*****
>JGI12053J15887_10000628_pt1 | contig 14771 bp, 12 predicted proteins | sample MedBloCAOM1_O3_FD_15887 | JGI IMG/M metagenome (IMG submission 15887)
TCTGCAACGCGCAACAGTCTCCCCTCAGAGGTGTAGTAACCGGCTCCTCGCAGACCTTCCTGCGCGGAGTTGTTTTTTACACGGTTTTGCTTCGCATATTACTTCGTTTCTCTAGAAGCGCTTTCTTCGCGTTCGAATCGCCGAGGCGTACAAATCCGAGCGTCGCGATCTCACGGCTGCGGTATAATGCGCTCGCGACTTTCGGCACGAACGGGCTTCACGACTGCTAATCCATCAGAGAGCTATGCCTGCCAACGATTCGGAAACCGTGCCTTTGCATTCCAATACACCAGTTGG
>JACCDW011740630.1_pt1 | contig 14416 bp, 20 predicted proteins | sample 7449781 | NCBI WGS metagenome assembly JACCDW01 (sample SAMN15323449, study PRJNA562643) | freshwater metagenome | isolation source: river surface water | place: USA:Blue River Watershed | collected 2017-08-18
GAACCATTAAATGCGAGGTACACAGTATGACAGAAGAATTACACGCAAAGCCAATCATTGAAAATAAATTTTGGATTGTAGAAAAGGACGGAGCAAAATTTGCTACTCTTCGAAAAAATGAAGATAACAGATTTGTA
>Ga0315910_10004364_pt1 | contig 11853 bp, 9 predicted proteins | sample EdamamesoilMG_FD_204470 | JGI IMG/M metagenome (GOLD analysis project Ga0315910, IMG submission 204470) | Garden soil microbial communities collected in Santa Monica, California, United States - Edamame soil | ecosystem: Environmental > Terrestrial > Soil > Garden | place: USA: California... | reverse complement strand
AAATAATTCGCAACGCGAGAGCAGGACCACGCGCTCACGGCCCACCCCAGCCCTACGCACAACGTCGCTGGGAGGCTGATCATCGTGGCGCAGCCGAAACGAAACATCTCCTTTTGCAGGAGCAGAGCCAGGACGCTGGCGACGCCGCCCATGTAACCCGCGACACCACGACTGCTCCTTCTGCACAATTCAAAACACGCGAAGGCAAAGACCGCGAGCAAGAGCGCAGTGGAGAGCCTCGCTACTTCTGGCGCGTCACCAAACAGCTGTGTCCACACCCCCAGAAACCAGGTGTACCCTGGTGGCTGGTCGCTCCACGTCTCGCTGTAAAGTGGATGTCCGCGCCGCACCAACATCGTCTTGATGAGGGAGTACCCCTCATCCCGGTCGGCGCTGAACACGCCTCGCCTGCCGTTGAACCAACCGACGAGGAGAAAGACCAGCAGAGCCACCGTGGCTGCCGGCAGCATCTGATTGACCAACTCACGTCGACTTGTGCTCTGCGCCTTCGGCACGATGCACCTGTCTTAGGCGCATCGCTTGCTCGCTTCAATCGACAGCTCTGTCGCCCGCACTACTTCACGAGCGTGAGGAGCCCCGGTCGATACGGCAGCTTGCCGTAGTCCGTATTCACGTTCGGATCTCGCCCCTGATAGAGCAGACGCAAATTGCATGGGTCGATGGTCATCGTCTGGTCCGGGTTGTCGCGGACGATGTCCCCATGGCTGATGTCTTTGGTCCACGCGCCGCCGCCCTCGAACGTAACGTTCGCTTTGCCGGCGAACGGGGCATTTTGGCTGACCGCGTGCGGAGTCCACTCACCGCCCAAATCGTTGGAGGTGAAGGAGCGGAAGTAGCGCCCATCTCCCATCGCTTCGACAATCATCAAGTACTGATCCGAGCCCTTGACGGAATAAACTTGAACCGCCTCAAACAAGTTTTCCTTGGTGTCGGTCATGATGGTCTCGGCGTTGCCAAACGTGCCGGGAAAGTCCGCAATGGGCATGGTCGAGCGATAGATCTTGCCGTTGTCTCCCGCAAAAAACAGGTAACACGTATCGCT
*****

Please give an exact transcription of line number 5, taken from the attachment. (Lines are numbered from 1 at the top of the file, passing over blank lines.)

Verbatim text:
>Ga0315910_10004364_pt1 | contig 11853 bp, 9 predicted proteins | sample EdamamesoilMG_FD_204470 | JGI IMG/M metagenome (GOLD analysis project Ga0315910, IMG submission 204470) | Garden soil microbial communities collected in Santa Monica, California, United States - Edamame soil | ecosystem: Environmental > Terrestrial > Soil > Garden | place: USA: California... | reverse complement strand